The idea that prices would come down sounds like a pipe dream. Prices have always adjusted themselves to the current spending powers of the general public, but that again is a general idea.

Two hours more per day to loaf, to think, to keep fit by exercise of a different set of muscles, as distinct from overwork and the spectacle of several millions in idleness. . . . !

I am an expert. I have lived nearly all my life, at any rate all my adult life, among the unemployed. All the arts have been unemployed in my time.

Chapter III

Free Trade

Free Trade might be possible between two countries if they had for each other a full and wholly enlightened good will, provided they had first attained an almost perfect adjustment of their own internal affairs.

It need hardly be said that for the last century or more, the practice of governments has been to neglect internal economy; to commit every conceivable villainy, devilry, and idiocy and to employ foreign affairs, conquests, dumpings, exploitations as a means of distracting attention from conditions at home, or to use the spoils of savages as palliatives to domestic sores or in producing an eyewash of ‘prosperity’. In the sense that such prosperity is useful as ‘bait’; as spectacular fortunes; as ‘the chance’ of getting rich.

Chapter IV


In practice it has been shown that families who do not overproduce, that is, who beget no more children than they can support, have been able to maintain decent standards of living, and that other families do not.

It is probably useless to propound theories of perfect government or of perfect economics for human beings who are too demnition stupid and too ignorant to acquire so rudimentary a perception of cause and effect.

Objections to this system are raised and are conceivably raisable on the score of national greatness, etc. . . . Nevertheless we are told that Holland has maintained decent standards of living, etc., by not over populating herself. The system is supposed (for wholly arcane reasons) to work for a small nation and not for a large.

It would work. The only objection to it is that curtailment of the philoprogenitive instinct may not be necessary. Or possibly on practical grounds, that the present state of bigotry and idiocy prevent the curtailment, and that the inadequate progress of education is not able to achieve it. Yet sparely populated districts are not necessarily the most prosperous. The remedy is to be recommended only at close range for the individual family living in a bad economic system. It cannot be made the backbone of enlightened economics on the grand scale. Such economics, now, being little more than a study of how we can USE our resources, not how we can refrain from employing them.

Until we have decent economics the sane man will refuse to overbreed. And pity for the large poor family will continue to be pity for idiotic lack of prevision.

It may be that all, or most, sciences start from suffering or from pity; but once a science is started these emotions have no place in that science.

Give a people an almost perfect government, and in two generations they will let it run to rot from sheer laziness (vide the U.S.A. where not one person in ten exercises his rights and not one person in ten thousand has the faintest idea of the aims and ambitions of the country’s great founders and lawmakers. Their dung has covered their heads.).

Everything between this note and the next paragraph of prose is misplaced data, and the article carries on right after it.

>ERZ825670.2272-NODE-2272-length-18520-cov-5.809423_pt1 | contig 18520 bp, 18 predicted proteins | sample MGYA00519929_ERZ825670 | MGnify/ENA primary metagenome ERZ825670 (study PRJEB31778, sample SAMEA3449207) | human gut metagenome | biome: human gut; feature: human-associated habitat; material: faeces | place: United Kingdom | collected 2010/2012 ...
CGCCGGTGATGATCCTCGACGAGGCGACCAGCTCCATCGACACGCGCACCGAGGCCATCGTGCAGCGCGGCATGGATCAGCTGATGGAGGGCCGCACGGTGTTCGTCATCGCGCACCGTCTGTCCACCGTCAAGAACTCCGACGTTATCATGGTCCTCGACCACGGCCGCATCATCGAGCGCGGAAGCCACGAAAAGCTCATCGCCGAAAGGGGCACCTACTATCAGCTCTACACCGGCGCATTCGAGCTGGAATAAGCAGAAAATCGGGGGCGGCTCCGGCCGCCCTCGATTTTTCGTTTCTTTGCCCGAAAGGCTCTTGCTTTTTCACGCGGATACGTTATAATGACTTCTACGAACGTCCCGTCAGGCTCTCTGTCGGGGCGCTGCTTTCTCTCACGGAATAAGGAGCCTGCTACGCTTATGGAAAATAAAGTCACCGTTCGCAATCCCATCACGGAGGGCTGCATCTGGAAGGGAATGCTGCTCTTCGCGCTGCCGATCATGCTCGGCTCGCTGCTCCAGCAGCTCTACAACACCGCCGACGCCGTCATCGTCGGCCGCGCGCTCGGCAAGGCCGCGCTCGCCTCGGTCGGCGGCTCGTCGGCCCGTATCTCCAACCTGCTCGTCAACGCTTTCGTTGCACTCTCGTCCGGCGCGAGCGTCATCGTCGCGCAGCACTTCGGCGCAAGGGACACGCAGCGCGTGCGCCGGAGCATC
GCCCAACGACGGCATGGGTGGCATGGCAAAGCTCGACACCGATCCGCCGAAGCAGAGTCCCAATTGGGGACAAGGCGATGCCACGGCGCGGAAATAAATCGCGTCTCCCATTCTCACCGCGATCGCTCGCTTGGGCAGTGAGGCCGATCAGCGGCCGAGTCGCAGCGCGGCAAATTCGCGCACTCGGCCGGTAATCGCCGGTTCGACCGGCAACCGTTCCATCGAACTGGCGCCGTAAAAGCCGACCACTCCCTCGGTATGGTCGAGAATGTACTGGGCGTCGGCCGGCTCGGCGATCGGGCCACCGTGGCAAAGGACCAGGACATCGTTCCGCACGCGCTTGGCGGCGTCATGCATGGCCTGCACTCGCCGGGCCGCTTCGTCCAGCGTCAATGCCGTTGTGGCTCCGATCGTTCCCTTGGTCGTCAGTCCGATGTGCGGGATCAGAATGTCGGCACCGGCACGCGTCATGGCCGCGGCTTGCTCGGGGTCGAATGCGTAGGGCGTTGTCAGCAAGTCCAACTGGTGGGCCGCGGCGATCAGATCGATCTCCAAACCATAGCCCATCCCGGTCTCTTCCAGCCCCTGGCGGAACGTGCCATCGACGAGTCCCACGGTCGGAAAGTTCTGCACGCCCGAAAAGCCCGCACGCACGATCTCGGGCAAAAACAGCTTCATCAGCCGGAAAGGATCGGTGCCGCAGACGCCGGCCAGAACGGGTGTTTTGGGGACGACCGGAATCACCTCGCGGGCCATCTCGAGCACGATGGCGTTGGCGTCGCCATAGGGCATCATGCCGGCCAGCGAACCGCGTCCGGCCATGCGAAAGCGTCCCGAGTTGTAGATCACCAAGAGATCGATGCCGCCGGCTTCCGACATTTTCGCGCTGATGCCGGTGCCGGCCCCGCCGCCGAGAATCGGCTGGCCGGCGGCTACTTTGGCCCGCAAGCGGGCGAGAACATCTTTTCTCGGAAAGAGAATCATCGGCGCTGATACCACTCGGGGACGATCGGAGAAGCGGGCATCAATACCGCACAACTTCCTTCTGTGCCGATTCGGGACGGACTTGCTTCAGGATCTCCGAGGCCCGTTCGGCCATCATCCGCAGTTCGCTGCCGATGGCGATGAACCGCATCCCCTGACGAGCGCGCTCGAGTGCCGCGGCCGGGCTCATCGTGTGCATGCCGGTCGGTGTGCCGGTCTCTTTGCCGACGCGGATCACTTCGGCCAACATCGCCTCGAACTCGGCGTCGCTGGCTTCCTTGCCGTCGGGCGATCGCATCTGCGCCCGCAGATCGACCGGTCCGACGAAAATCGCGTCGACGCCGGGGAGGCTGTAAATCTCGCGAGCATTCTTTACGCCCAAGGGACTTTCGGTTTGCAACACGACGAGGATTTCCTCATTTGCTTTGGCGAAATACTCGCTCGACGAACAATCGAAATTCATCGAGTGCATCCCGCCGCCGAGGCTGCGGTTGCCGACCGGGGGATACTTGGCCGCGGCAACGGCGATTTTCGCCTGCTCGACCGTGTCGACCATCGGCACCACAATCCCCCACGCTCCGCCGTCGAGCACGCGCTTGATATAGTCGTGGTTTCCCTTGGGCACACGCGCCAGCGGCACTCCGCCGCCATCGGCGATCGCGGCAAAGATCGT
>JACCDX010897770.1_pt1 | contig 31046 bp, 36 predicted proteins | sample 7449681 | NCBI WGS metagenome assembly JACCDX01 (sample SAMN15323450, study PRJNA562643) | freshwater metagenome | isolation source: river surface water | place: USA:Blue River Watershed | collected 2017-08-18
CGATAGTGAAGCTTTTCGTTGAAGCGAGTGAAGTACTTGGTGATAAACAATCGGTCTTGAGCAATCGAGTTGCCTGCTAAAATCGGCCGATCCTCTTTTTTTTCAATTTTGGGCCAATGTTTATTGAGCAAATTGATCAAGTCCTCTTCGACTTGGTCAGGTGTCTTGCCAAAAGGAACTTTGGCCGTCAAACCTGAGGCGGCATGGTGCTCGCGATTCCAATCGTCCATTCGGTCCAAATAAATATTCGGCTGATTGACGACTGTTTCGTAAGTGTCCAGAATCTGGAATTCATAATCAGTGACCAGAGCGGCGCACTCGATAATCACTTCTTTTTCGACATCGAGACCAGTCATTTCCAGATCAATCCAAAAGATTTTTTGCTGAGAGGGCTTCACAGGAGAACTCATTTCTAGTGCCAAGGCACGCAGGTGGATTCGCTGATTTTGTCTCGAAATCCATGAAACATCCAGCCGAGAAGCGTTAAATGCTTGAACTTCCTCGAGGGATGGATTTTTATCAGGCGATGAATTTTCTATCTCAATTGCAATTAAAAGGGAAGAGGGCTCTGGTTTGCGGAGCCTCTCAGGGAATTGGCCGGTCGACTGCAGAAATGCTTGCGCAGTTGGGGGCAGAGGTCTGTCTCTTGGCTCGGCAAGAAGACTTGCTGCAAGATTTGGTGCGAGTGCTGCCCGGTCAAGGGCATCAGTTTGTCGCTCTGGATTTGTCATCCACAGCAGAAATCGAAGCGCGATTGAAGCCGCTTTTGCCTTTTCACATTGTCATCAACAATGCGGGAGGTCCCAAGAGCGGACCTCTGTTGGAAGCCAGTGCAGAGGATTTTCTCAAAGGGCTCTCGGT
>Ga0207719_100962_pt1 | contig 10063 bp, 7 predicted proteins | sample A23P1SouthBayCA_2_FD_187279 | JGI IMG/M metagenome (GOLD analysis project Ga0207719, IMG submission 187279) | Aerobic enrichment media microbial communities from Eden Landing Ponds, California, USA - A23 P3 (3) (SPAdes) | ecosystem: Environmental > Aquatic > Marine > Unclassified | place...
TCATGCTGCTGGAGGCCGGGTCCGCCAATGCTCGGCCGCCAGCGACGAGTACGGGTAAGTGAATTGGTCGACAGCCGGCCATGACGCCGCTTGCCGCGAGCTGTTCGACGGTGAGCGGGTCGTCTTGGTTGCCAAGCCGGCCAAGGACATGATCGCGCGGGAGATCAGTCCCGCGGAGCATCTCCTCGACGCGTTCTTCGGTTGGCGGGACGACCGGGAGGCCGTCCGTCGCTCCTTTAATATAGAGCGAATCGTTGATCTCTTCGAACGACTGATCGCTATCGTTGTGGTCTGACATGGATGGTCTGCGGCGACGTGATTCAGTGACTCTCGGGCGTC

It is nevertheless one’s duty to try to think out a sane economics, and to try to enforce it by that most violent of all means, the attempting to make people think.

Proof of this last statement is very obscure. I suppose the only warrant for it is the capacity to think and the sense of obligation thereby conferred.

Chapter V


The foregoing is not mere nihilism, or mere in-vain-ism or mere quietism, nor is it so far off the subject as it might seem; the point is that NO ONE in any society has the right to blame his troubles on any one else. Liberals and liberal thought so-called have been a mess of mush because of this unacknowledged assumption, and a tendency to breed this state of mind.

The law of nature is that the animal must either adapt itself to environment or overcome that environment—soft life and decadence.

Decline of the American type, often bewailed! First the pioneer, then the boob and the soft-head! Flooding of peasant type, without peasant perseverance and peasant patience in face of low return!

Ability to think, part of the adaptation to environment!

Laziness of whole generations! All the back-bone of Jefferson’s thought and of Van Buren’s forgotten! Benefits of the latter, lost in civil war and post civil war finance!

All of which is not wholly alien to my subject.

All questions of how measures can be taken, how enforced, are questions of politics.

ECONOMICS is concerned with determining WHAT financial measures, what methods or regulations of trade, etc., must be taken, or can most advantageously be taken of decreed by government whatever its nature, or by whatever elected or haphazard or private or dictatorial bodies or individuals control trade, credit, money, etc.

Certain things are wise, let us say, for the governors of the Bank of England (a private corporation) and wise for the U.S. Federal Reserve Board, appointed by an elected president, and would be equally wise or equally foolish for a body directly elected by the people.

England, as we have remarked, gave herself to a gang of bankers ages ago. No one remembers why. It is no concern of a foreigner. The British wished it or at least some British wished it, and now the rest don’t, apparently, mind.

All these things are part of politics. Economics is concerned with what should be done, not with how you are going to get a controlling group of men to carry out an idea; but with the idea, with the proper equations. As you might say the Baldwin Locomotive Works are concerned with making engines that will pull trains, not with which direction they are to run.

Good economics are as sound for Russia as for the U.S.A.

There may even be several economic solutions to any problem. Gasoline and coal both serve as fuel.